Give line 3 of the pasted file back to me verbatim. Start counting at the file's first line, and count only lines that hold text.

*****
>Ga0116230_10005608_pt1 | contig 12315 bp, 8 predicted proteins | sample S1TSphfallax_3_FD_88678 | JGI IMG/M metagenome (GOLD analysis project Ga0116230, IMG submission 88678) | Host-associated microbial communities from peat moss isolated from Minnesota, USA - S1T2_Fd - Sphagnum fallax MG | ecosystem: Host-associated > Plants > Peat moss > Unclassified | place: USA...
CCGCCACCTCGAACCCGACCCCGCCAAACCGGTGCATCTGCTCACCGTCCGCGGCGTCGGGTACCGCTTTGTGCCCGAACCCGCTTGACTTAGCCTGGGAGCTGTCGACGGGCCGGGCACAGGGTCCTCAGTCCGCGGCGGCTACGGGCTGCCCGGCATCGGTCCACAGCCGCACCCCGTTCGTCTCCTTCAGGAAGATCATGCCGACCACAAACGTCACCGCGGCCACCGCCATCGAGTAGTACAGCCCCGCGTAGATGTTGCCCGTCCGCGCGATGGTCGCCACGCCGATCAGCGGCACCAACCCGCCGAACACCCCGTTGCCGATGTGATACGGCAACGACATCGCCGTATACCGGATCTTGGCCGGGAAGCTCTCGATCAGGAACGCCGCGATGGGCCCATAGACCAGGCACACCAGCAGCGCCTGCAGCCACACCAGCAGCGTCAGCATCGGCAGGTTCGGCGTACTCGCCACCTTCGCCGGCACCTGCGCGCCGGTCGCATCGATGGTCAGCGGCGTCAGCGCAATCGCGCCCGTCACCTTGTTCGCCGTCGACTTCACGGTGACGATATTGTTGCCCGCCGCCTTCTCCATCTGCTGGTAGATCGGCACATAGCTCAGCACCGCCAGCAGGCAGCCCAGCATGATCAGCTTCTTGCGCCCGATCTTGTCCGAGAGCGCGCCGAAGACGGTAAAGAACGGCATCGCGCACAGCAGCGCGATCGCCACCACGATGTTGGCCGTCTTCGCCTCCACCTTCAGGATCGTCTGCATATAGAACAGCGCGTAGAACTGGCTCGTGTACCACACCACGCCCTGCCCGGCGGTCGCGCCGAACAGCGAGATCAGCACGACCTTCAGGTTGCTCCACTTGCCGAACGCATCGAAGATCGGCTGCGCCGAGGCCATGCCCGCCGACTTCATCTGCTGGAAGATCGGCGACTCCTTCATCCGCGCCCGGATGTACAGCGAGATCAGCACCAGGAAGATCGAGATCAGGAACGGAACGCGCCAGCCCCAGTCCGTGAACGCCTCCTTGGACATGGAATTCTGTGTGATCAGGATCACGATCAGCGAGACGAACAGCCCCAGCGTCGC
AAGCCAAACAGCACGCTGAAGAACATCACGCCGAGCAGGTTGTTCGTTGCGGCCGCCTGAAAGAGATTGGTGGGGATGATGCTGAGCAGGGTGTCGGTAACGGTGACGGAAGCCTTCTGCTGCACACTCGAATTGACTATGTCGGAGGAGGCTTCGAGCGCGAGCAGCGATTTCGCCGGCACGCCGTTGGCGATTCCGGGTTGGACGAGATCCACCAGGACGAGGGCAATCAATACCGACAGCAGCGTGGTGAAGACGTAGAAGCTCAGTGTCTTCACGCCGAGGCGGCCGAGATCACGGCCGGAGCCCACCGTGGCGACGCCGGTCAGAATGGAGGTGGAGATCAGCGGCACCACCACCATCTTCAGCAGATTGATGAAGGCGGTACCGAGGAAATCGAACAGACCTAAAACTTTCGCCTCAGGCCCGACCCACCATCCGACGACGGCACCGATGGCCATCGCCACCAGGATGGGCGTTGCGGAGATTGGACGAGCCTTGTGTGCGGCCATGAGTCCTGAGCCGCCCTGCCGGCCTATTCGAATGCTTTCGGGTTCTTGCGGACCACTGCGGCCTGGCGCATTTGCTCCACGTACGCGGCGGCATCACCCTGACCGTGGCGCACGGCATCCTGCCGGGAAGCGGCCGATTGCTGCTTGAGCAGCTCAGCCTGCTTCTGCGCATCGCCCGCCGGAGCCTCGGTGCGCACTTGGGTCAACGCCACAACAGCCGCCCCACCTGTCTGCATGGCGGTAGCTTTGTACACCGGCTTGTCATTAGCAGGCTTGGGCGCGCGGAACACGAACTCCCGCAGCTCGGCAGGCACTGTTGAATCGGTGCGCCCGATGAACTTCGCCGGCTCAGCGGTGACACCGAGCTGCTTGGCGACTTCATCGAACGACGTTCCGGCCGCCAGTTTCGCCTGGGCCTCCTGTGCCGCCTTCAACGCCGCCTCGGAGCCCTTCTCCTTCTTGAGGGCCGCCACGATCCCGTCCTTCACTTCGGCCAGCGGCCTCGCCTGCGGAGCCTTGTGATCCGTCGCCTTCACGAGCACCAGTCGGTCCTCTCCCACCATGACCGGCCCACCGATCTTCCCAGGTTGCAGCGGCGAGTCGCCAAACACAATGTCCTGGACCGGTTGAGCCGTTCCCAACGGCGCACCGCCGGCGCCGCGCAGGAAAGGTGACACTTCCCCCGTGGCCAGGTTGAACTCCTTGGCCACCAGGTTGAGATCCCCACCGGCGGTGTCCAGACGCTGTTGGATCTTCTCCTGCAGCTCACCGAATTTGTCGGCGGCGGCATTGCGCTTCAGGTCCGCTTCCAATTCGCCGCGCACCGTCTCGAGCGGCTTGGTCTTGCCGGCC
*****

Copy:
AAGCCAAACAGCACGCTGAAGAACATCACGCCGAGCAGGTTGTTCGTTGCGGCCGCCTGAAAGAGATTGGTGGGGATGATGCTGAGCAGGGTGTCGGTAACGGTGACGGAAGCCTTCTGCTGCACACTCGAATTGACTATGTCGGAGGAGGCTTCGAGCGCGAGCAGCGATTTCGCCGGCACGCCGTTGGCGATTCCGGGTTGGACGAGATCCACCAGGACGAGGGCAATCAATACCGACAGCAGCGTGGTGAAGACGTAGAAGCTCAGTGTCTTCACGCCGAGGCGGCCGAGATCACGGCCGGAGCCCACCGTGGCGACGCCGGTCAGAATGGAGGTGGAGATCAGCGGCACCACCACCATCTTCAGCAGATTGATGAAGGCGGTACCGAGGAAATCGAACAGACCTAAAACTTTCGCCTCAGGCCCGACCCACCATCCGACGACGGCACCGATGGCCATCGCCACCAGGATGGGCGTTGCGGAGATTGGACGAGCCTTGTGTGCGGCCATGAGTCCTGAGCCGCCCTGCCGGCCTATTCGAATGCTTTCGGGTTCTTGCGGACCACTGCGGCCTGGCGCATTTGCTCCACGTACGCGGCGGCATCACCCTGACCGTGGCGCACGGCATCCTGCCGGGAAGCGGCCGATTGCTGCTTGAGCAGCTCAGCCTGCTTCTGCGCATCGCCCGCCGGAGCCTCGGTGCGCACTTGGGTCAACGCCACAACAGCCGCCCCACCTGTCTGCATGGCGGTAGCTTTGTACACCGGCTTGTCATTAGCAGGCTTGGGCGCGCGGAACACGAACTCCCGCAGCTCGGCAGGCACTGTTGAATCGGTGCGCCCGATGAACTTCGCCGGCTCAGCGGTGACACCGAGCTGCTTGGCGACTTCATCGAACGACGTTCCGGCCGCCAGTTTCGCCTGGGCCTCCTGTGCCGCCTTCAACGCCGCCTCGGAGCCCTTCTCCTTCTTGAGGGCCGCCACGATCCCGTCCTTCACTTCGGCCAGCGGCCTCGCCTGCGGAGCCTTGTGATCCGTCGCCTTCACGAGCACCAGTCGGTCCTCTCCCACCATGACCGGCCCACCGATCTTCCCAGGTTGCAGCGGCGAGTCGCCAAACACAATGTCCTGGACCGGTTGAGCCGTTCCCAACGGCGCACCGCCGGCGCCGCGCAGGAAAGGTGACACTTCCCCCGTGGCCAGGTTGAACTCCTTGGCCACCAGGTTGAGATCCCCACCGGCGGTGTCCAGACGCTGTTGGATCTTCTCCTGCAGCTCACCGAATTTGTCGGCGGCGGCATTGCGCTTCAGGTCCGCTTCCAATTCGCCGCGCACCGTCTCGAGCGGCTTGGTCTTGCCGGCC